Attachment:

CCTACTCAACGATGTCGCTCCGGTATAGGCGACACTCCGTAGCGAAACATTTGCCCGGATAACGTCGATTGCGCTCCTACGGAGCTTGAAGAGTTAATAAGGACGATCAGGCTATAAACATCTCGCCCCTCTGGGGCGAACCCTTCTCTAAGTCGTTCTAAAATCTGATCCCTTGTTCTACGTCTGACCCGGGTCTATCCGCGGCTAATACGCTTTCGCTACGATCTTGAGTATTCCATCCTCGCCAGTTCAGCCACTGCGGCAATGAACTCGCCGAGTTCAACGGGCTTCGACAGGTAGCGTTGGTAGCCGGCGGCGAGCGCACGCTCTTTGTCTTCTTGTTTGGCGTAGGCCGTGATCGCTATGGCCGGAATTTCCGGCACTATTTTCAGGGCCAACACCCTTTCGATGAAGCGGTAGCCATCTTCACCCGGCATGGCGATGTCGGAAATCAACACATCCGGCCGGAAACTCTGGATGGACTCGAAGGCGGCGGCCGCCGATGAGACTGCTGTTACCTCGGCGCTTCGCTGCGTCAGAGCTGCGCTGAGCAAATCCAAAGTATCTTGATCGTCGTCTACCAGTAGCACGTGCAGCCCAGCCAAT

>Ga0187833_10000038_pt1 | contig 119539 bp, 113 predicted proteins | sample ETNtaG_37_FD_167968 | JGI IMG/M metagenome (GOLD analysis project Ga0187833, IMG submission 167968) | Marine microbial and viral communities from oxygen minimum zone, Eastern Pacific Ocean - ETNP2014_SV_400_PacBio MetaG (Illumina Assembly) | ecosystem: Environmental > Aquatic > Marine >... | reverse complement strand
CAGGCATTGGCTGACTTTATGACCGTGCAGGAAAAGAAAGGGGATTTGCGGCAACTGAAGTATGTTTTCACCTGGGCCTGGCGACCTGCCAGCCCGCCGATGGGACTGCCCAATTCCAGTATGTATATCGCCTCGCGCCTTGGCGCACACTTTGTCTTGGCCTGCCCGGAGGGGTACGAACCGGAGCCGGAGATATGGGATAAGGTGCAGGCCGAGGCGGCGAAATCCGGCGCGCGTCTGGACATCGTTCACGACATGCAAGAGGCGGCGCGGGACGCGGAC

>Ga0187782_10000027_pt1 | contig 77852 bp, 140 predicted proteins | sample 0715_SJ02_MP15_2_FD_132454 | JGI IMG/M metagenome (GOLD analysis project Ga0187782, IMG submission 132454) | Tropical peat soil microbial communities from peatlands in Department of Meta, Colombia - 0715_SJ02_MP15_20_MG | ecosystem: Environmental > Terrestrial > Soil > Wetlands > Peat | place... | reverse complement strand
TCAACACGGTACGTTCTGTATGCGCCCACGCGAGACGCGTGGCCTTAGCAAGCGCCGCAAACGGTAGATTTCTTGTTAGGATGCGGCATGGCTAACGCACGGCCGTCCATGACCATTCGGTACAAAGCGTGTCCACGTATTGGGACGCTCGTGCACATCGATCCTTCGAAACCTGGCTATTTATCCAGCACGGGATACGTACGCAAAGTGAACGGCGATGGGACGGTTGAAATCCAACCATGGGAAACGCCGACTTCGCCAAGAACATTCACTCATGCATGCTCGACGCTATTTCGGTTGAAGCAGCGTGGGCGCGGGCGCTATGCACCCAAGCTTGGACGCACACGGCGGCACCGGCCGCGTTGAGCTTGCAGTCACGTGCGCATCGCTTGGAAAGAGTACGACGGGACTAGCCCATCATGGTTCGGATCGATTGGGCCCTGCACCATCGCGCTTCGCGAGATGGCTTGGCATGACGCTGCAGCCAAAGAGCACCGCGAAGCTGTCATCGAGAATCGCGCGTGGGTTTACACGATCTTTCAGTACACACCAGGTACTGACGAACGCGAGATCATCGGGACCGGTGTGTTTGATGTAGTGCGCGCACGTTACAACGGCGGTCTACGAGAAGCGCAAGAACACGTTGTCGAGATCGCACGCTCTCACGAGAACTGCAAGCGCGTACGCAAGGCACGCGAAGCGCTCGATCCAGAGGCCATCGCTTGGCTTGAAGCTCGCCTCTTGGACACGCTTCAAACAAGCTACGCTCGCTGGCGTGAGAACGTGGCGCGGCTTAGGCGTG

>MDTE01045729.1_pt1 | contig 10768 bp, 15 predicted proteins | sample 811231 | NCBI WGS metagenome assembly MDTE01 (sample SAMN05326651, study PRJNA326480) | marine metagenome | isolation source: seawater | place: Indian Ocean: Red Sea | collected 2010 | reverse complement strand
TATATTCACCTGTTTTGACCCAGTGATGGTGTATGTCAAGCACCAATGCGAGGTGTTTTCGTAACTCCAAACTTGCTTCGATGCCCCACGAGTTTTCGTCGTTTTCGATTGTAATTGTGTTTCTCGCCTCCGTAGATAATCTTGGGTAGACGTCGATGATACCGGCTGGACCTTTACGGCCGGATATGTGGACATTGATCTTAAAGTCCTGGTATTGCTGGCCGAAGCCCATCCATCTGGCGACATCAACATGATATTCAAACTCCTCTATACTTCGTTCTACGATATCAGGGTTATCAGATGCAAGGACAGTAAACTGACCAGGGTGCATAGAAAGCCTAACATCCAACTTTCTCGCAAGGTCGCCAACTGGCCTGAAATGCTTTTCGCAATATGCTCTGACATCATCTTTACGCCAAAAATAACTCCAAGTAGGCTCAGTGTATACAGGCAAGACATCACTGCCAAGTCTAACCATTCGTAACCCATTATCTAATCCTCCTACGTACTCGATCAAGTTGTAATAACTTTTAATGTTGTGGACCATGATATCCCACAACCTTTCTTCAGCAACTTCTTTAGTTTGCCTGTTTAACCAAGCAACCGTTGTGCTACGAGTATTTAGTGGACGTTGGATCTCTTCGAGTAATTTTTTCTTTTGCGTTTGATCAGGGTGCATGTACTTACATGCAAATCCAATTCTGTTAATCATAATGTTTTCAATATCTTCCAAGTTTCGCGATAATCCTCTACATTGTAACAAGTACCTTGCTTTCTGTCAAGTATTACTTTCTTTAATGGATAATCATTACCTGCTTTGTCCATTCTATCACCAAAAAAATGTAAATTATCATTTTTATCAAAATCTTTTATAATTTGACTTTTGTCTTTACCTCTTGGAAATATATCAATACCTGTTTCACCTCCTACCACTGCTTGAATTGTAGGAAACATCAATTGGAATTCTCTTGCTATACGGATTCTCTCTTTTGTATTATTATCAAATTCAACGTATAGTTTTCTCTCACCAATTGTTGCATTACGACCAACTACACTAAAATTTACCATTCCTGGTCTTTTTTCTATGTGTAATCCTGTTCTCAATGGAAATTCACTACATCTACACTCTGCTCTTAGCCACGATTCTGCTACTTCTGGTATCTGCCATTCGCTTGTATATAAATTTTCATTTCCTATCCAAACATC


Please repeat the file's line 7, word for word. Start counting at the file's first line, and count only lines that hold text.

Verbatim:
TATATTCACCTGTTTTGACCCAGTGATGGTGTATGTCAAGCACCAATGCGAGGTGTTTTCGTAACTCCAAACTTGCTTCGATGCCCCACGAGTTTTCGTCGTTTTCGATTGTAATTGTGTTTCTCGCCTCCGTAGATAATCTTGGGTAGACGTCGATGATACCGGCTGGACCTTTACGGCCGGATATGTGGACATTGATCTTAAAGTCCTGGTATTGCTGGCCGAAGCCCATCCATCTGGCGACATCAACATGATATTCAAACTCCTCTATACTTCGTTCTACGATATCAGGGTTATCAGATGCAAGGACAGTAAACTGACCAGGGTGCATAGAAAGCCTAACATCCAACTTTCTCGCAAGGTCGCCAACTGGCCTGAAATGCTTTTCGCAATATGCTCTGACATCATCTTTACGCCAAAAATAACTCCAAGTAGGCTCAGTGTATACAGGCAAGACATCACTGCCAAGTCTAACCATTCGTAACCCATTATCTAATCCTCCTACGTACTCGATCAAGTTGTAATAACTTTTAATGTTGTGGACCATGATATCCCACAACCTTTCTTCAGCAACTTCTTTAGTTTGCCTGTTTAACCAAGCAACCGTTGTGCTACGAGTATTTAGTGGACGTTGGATCTCTTCGAGTAATTTTTTCTTTTGCGTTTGATCAGGGTGCATGTACTTACATGCAAATCCAATTCTGTTAATCATAATGTTTTCAATATCTTCCAAGTTTCGCGATAATCCTCTACATTGTAACAAGTACCTTGCTTTCTGTCAAGTATTACTTTCTTTAATGGATAATCATTACCTGCTTTGTCCATTCTATCACCAAAAAAATGTAAATTATCATTTTTATCAAAATCTTTTATAATTTGACTTTTGTCTTTACCTCTTGGAAATATATCAATACCTGTTTCACCTCCTACCACTGCTTGAATTGTAGGAAACATCAATTGGAATTCTCTTGCTATACGGATTCTCTCTTTTGTATTATTATCAAATTCAACGTATAGTTTTCTCTCACCAATTGTTGCATTACGACCAACTACACTAAAATTTACCATTCCTGGTCTTTTTTCTATGTGTAATCCTGTTCTCAATGGAAATTCACTACATCTACACTCTGCTCTTAGCCACGATTCTGCTACTTCTGGTATCTGCCATTCGCTTGTATATAAATTTTCATTTCCTATCCAAACATC